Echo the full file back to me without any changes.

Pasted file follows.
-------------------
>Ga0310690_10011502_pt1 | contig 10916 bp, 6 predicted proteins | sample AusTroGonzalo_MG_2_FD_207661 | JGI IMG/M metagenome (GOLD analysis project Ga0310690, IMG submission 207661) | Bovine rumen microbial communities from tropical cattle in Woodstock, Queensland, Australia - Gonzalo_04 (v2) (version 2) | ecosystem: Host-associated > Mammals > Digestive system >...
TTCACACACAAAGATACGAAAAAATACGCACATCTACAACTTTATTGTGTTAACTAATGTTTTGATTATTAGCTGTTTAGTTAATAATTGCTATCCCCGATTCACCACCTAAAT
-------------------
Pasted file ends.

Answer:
>Ga0310690_10011502_pt1 | contig 10916 bp, 6 predicted proteins | sample AusTroGonzalo_MG_2_FD_207661 | JGI IMG/M metagenome (GOLD analysis project Ga0310690, IMG submission 207661) | Bovine rumen microbial communities from tropical cattle in Woodstock, Queensland, Australia - Gonzalo_04 (v2) (version 2) | ecosystem: Host-associated > Mammals > Digestive system >...
TTCACACACAAAGATACGAAAAAATACGCACATCTACAACTTTATTGTGTTAACTAATGTTTTGATTATTAGCTGTTTAGTTAATAATTGCTATCCCCGATTCACCACCTAAAT